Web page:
Examination of Witnesses (Questions 820-823)
JULIE MELLOR, JOHN SHARMAN, BRYAN HEISER, DANIEL SILVERSTONE AND BERT MASSIE
THURSDAY 13 JUNE 2002
820. Let us narrow the field, in terms of representation on public bodies; do you think there is more of an absence of working-class men or middle-class women?
(Ms Mellor) I do not know.
821. Let us pursue it a bit further. Do you think it is perfectly possible, on public interest grounds, to do injustice to individuals, in particular cases, in order to advance a particular public interest good? It seems to me to be fairly fundamental to these questions.
(Mr Silverstone) We would need notice of that question.
822. We have just passed a law here, for example, have we not, which you are very much in favour of, to make sure that we can fix the selection of parliamentary candidates to redress the imbalance against women in the political system, which is the greater good; and it leads you to ask, as people in my constituency would ask, are we entitled to stop a working-class man becoming a Member of Parliament in his area in order that a middle-class woman should represent that area?
(Ms Mellor) But then I would argue that that legislation, in the use of it by the political parties, should be for the benefit of all women, including working-class women; so I would not argue that it is a middle-class women versus working-class men issue.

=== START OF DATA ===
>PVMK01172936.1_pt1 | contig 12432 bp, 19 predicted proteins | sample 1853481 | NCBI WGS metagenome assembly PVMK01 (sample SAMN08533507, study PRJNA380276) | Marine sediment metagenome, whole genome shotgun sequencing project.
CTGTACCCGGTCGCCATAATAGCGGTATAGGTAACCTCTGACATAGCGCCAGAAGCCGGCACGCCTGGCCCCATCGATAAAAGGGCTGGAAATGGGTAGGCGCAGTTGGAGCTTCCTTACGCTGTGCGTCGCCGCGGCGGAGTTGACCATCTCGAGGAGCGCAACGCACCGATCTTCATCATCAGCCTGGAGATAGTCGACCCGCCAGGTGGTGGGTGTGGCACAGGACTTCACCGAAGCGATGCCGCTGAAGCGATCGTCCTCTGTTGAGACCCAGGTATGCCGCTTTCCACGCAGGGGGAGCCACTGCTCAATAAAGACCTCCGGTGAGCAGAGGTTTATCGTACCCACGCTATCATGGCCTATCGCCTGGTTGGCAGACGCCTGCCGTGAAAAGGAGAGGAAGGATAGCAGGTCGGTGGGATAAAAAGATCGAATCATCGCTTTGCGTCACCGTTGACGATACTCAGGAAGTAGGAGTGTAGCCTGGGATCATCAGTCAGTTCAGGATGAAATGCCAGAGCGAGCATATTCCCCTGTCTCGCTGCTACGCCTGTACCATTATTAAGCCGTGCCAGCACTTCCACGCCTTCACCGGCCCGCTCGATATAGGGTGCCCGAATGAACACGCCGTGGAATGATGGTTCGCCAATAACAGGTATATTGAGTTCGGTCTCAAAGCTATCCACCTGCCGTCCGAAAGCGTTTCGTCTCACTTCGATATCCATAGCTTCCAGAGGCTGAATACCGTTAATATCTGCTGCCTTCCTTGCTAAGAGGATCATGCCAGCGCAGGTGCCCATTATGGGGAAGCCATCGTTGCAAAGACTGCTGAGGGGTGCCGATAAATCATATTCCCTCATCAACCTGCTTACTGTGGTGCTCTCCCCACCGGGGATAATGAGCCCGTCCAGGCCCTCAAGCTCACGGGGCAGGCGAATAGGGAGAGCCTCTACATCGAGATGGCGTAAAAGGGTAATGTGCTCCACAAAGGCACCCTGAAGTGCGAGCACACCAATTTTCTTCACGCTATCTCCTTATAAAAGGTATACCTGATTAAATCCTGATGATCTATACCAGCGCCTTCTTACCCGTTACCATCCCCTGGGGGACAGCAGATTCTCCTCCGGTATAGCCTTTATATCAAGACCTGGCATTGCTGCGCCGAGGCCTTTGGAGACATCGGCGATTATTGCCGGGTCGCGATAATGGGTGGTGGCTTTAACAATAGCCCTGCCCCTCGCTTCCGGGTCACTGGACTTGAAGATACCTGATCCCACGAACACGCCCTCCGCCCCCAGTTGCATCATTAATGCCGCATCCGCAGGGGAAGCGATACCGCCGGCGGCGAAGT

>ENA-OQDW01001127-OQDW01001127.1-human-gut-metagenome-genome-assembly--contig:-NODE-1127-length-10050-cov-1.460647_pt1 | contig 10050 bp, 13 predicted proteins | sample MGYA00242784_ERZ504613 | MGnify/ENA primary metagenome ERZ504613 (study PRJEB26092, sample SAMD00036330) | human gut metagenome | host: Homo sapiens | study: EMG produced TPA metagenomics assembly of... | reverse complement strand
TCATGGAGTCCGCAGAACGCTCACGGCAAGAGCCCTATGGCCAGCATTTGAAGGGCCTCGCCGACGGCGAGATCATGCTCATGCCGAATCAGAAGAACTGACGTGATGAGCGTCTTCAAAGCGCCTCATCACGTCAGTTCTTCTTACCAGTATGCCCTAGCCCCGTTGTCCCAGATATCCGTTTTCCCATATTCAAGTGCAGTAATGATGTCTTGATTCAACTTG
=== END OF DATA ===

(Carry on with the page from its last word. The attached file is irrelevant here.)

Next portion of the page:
823. No; but the effect in a particular case can be that gender trumps class, that is what I am saying to you, and we have to be clear about that, in terms of what
(Ms Mellor) That is how it is operated. I do not think that is an inherent consequence, I think that is about how the legislation is used.
(Mr Massie) I think there is a point here, perhaps speaking as a working-class Scouser, I am not quite sure whether you can lose the tags. If you advertise your vacancies in The Times and Telegraph, you are not going to attract the Sun reader; and when you look at the activity round this country in local communities it is enormous, and there are people who are from working-class backgrounds, some who have achieved an education, some who have not, but even those who have not are making huge contributions in local housing associations, community groups, etc. So there is a huge body of knowledge, of skill and expertise, which would see parliamentary systems and processes as not necessarily being for them, I am sure that is right, and do not necessarily tune into Government websites, because it is just not where they are at; but if they did, and they were sucked into that field, they could probably make an important contribution. And, I think, without getting too tied up over definitions, working-class people would bring a different, a valuable and very illuminating perspective on many areas of public life.
Chairman: Thank you for that. That extricated us from difficult territory very nicely. Thank you very much indeed for that, and to all of you. And I forgot to say at the beginning, thank you for the excellent written submissions that you made to us, too, which will prove very valuable. I am sorry we have skated, obviously, over many things, but I hope you have said all you feel that you wanted to, and that we shall be able to pick up and move forward on some of the things that you have talked to us about. Thank you very much indeed.